Notes on Crooked Cucumber - Ch. 4
One falling leaf is not just one leaf; it means the whole autumn.
Shunryu Suzuki had thought that after Komazawa his training would be over and the world would be ready for him. He was, after all, an abbot with his own temple and had received transmission and recognition by the Soto organization. But So-on, the man of many growls and few words, hadn't mentioned that there was more training to look forward to--at *Eiheiji in *Fukui Prefecture, one of two daihozan, "great root monasteries" of the Soto school (along with *Sojiji).
To Shunryu, the giant cryptomeria trees outside the open shoji were shrinking and swaying. Sweat was running down his face. His crossed legs cramped as another wave of pain came over him in the
*tangaryo, the waiting room, the initiation, the place where he and the other fledgling Eiheiji students had to sit for a week or more from early morning till late at night to prove themselves worthy to enter the temple. The others were younger than he, but they would have the same Eiheiji age, determined by the day they entered the temple. He had arrived in early September 1930, at the age of twenty-six. At the end of the endless tangaryo initiation, Shunryu walked, bowing, past all the monks in his brief entering ceremony.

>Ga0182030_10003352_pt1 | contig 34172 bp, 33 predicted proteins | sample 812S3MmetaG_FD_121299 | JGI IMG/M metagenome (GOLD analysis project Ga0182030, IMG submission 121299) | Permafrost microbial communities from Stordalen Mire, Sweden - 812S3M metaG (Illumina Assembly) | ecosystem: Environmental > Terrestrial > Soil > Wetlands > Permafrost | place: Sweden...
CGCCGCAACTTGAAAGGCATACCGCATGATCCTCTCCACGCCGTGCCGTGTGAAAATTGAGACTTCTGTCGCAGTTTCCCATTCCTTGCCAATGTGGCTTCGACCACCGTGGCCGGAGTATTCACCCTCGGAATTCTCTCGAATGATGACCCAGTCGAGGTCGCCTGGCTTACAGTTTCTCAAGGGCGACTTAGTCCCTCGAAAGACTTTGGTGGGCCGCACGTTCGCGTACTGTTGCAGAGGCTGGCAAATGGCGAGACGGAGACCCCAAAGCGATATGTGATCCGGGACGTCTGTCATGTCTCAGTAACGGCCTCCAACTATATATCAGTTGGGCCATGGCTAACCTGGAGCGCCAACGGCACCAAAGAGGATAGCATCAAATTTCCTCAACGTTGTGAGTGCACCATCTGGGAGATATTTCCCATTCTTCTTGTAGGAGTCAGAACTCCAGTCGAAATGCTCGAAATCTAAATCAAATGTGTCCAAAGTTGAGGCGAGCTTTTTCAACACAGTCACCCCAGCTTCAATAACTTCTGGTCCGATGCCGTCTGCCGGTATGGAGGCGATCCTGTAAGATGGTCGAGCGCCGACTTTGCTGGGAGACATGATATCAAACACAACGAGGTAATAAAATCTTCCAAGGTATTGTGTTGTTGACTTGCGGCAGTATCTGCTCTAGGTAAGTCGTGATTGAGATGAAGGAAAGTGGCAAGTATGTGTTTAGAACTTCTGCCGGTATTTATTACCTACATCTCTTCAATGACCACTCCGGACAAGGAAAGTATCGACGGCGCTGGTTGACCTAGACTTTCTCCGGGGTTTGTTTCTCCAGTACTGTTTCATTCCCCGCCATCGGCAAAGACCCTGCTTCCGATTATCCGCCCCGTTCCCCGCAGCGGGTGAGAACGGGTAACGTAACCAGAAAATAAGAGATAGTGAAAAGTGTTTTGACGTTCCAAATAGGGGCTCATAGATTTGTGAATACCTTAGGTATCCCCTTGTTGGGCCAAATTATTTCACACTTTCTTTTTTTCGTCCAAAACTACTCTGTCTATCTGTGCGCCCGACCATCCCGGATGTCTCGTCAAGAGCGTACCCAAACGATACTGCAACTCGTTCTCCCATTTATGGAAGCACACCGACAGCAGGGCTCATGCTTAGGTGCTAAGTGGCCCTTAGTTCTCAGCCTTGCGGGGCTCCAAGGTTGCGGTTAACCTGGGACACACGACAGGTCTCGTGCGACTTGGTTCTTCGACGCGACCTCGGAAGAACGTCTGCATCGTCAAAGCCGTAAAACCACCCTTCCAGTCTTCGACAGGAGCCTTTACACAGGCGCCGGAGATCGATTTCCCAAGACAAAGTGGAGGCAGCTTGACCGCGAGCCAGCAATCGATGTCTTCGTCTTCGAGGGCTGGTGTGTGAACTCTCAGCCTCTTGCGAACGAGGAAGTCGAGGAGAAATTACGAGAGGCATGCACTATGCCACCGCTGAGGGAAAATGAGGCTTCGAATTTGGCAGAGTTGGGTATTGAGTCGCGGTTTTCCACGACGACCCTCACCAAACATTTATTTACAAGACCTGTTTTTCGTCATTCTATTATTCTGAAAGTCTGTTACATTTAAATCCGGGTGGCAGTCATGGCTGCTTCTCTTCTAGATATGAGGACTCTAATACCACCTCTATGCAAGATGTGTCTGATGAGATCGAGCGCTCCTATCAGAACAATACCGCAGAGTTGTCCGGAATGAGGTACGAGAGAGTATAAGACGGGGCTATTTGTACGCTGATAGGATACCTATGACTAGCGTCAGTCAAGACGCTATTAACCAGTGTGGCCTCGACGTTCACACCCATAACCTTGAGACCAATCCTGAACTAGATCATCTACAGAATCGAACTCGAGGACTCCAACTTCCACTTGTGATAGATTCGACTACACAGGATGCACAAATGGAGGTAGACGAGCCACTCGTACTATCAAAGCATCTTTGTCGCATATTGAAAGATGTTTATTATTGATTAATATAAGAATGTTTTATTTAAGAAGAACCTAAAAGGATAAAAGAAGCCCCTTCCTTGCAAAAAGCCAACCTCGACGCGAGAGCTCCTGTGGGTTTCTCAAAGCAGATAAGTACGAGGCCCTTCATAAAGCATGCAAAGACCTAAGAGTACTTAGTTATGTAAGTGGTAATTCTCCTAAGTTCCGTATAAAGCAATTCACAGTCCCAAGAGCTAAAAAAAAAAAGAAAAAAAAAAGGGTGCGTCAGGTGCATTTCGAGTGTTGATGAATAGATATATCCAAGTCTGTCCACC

Tangaryo was uninterrupted sitting in the *full-lotus posture--sitting for meals, sitting to listen to the near-constant chastisement of senior monks, sitting to receive the *kyosaku, the long flat stick whacked against sleepy monks' shoulders, and sitting waiting for the next wave of pain to grip muscles and mind. He would have looked at his watch to time the intervals of pain, but they had taken his watch away. In the midst of the pain, the cryptomeria would shrink and sway--but no, it was his mind playing dizzying tricks. Those big trees don't move. It's the mind that moves.
Eiheiji, Temple of Eternal Peace, the treasure of the Soto school, the destination of pilgrims, spoken of in hushed tones, revered by the nation and generations of emperors, was founded by Dogen in the thirteenth century. Eiheiji with its spacious, artful buildings, endless tatami halls, massive pillars, covered walkways, and curved, tiled roofs--this living museum and priest's finishing school of a thousand rules was his new home. His father and mother could take care of Zoun-in indefinitely while Shunryu walked on Dogen's path in the deep forest monastery.